The Federal Reserve is ready to give home buyers more protection from the types of shady lending practices that have contributed to the housing crisis.
Chairman Ben Bernanke and his central bank colleagues were expected to approve a plan today that would crack down on dubious lending practices that have hurt many “subprime” borrowers – people with tarnished credit histories or low incomes.
The proposed rules, made public in December, would:
•Restrict lenders from penalizing risky borrowers who pay loans off early.
•Require lenders to make sure those borrowers set aside money to pay for taxes and insurance.
•Bar lenders from making loans without proof of a borrower’s income.
•Prohibit lenders from engaging in a pattern or practice of lending without considering a borrower’s ability to repay a home loan from sources other than the home’s value.
•Curtail misleading ads for many types of mortgages.
•Bolster financial disclosures to borrowers.
Yahoo rebuffs Icahn, Microsoft
After more than five months of sparring, the battle for control of Yahoo Inc. has turned into a bare-knuckles brawl with a whiff of desperation hanging over all the key combatants.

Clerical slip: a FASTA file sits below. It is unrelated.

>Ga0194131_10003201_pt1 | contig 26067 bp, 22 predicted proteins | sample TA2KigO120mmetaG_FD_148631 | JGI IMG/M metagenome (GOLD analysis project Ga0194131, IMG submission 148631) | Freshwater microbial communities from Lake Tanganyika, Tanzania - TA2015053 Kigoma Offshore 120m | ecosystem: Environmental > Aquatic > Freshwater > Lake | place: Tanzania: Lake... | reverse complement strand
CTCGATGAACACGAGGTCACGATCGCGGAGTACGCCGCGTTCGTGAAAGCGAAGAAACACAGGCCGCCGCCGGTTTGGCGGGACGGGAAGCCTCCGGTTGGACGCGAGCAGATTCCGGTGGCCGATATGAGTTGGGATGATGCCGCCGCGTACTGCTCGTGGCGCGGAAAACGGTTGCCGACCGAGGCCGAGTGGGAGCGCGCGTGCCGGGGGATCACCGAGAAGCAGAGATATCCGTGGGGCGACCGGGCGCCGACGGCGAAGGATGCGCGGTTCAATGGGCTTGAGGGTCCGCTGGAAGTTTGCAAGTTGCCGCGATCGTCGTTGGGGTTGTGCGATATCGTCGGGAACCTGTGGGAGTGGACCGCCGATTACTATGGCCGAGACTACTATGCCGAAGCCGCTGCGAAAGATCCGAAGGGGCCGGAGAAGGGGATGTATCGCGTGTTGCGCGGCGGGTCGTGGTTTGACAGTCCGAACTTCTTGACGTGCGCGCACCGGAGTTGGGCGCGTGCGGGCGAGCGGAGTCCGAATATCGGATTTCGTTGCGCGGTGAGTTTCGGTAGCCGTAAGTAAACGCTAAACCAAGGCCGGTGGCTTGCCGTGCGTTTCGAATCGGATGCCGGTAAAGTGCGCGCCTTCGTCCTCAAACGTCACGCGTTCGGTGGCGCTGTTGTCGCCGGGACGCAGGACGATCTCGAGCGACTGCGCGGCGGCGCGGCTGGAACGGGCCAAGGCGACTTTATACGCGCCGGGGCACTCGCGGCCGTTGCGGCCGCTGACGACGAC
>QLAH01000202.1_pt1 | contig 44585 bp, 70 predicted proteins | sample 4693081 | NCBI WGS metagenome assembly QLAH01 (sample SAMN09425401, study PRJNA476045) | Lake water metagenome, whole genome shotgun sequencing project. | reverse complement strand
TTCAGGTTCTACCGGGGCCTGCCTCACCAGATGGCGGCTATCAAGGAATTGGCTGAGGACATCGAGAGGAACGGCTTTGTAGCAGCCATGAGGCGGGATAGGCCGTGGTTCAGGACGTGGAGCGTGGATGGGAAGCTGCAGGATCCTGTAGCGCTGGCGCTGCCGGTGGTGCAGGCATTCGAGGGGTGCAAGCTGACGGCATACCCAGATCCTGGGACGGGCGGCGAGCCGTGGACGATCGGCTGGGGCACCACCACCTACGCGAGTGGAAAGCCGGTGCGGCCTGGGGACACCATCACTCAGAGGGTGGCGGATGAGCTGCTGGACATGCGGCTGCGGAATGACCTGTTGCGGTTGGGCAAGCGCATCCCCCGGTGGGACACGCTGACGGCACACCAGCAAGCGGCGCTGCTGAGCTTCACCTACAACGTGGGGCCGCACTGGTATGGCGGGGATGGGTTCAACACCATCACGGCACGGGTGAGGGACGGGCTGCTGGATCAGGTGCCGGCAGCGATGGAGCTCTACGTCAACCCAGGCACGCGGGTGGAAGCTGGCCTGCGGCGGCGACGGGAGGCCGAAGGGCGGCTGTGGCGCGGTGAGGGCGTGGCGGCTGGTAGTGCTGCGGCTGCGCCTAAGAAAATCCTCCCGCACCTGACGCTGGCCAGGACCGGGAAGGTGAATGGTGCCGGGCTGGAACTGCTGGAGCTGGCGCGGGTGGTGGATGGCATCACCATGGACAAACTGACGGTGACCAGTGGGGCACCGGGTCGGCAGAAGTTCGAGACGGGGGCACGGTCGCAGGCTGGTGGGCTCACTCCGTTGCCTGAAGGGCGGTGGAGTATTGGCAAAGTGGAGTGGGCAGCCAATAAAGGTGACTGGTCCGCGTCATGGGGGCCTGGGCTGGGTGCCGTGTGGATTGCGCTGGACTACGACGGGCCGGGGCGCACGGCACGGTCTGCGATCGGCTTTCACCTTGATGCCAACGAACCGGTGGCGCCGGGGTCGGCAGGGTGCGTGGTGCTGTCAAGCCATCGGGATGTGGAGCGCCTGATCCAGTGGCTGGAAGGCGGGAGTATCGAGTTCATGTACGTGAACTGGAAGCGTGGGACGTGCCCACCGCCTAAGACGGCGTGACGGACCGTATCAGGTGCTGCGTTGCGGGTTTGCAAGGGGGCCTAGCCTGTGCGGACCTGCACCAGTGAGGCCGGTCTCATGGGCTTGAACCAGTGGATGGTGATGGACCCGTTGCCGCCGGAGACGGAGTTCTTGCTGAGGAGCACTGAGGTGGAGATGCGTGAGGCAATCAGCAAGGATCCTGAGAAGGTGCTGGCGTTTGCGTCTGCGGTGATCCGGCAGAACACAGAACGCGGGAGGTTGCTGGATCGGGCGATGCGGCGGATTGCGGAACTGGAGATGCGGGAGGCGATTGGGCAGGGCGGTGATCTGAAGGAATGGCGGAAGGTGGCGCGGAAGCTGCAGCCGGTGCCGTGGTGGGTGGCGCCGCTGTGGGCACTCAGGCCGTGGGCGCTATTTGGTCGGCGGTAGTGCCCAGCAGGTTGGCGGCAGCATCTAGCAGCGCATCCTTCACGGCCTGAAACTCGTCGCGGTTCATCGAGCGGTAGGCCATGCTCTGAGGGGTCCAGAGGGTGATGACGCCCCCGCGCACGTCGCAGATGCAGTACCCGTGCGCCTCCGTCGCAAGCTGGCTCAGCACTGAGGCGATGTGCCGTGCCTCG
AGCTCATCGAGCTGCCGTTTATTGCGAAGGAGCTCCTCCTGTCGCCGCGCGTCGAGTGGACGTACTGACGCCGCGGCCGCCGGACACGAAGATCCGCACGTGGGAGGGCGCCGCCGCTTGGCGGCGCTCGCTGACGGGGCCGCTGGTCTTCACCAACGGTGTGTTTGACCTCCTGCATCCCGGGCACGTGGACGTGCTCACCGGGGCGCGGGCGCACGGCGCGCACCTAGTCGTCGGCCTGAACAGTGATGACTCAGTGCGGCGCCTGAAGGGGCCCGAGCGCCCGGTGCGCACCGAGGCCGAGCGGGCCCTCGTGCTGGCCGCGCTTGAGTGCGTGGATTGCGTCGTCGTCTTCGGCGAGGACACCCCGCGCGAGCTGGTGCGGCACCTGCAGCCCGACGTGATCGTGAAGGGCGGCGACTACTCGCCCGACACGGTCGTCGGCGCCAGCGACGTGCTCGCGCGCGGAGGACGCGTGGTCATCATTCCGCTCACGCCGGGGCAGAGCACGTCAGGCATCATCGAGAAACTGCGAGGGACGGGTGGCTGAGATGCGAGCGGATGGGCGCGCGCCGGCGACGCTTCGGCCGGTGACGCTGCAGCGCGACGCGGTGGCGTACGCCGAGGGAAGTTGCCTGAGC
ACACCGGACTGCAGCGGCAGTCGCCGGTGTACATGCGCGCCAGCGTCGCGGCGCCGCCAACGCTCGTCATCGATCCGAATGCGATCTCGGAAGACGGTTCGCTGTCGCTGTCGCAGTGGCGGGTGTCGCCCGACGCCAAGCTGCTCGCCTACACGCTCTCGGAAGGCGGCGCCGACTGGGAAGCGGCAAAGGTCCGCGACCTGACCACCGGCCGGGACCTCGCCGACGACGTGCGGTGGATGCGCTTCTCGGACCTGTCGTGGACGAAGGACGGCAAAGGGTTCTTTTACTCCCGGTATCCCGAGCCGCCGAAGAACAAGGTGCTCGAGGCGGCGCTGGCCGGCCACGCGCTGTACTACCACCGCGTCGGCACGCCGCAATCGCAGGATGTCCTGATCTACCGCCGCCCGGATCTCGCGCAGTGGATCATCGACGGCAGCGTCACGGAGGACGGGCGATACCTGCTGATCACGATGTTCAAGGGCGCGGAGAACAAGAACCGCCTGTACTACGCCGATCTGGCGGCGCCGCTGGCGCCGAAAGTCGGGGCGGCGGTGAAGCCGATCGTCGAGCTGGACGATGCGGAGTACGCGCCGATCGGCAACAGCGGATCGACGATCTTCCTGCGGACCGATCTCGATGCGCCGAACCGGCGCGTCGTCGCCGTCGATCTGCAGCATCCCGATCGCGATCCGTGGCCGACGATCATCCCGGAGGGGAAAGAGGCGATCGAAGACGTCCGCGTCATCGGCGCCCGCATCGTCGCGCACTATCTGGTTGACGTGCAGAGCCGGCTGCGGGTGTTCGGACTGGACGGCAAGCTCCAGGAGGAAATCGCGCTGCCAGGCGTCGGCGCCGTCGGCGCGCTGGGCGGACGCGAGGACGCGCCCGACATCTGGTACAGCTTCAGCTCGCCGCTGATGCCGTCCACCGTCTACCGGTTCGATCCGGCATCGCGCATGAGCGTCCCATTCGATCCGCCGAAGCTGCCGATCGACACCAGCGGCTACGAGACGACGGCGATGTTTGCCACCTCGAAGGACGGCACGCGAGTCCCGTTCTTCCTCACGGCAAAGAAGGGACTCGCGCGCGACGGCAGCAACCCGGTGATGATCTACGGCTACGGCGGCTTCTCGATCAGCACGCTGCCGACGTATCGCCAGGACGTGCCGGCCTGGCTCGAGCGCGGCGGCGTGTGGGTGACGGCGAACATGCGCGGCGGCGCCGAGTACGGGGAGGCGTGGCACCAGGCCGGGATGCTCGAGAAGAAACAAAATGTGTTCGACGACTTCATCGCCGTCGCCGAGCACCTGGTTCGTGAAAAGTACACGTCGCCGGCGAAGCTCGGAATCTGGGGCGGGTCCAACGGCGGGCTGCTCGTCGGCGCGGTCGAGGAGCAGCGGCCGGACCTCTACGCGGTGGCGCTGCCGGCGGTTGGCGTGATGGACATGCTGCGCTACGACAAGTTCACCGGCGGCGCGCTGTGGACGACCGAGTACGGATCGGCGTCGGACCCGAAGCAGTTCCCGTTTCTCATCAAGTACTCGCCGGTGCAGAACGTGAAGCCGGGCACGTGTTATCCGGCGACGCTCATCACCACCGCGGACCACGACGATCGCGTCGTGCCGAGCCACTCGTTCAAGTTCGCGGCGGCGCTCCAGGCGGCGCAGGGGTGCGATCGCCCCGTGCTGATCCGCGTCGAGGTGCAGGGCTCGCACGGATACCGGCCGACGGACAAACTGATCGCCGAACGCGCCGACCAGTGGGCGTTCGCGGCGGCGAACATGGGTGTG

The showdown intensified late Saturday after Yahoo revealed that it had spurned Microsoft’s latest attempt to buy its online search engine in a joint proposal made with activist investor Carl Icahn, who is leading a shareholder rebellion aimed at removing Yahoo’s current board.
Icahn, who has no experience running an Internet company, would have been left in charge of Yahoo’s remaining pieces had an agreement to sell the search engine to Microsoft been reached.
“It’s not surprising that Yahoo would reject an offer like that,” Gartner Inc. analyst Andrew Frank said Sunday. “It would be just too complicated to do.”
Neither Microsoft nor Icahn responded to requests for comment Sunday.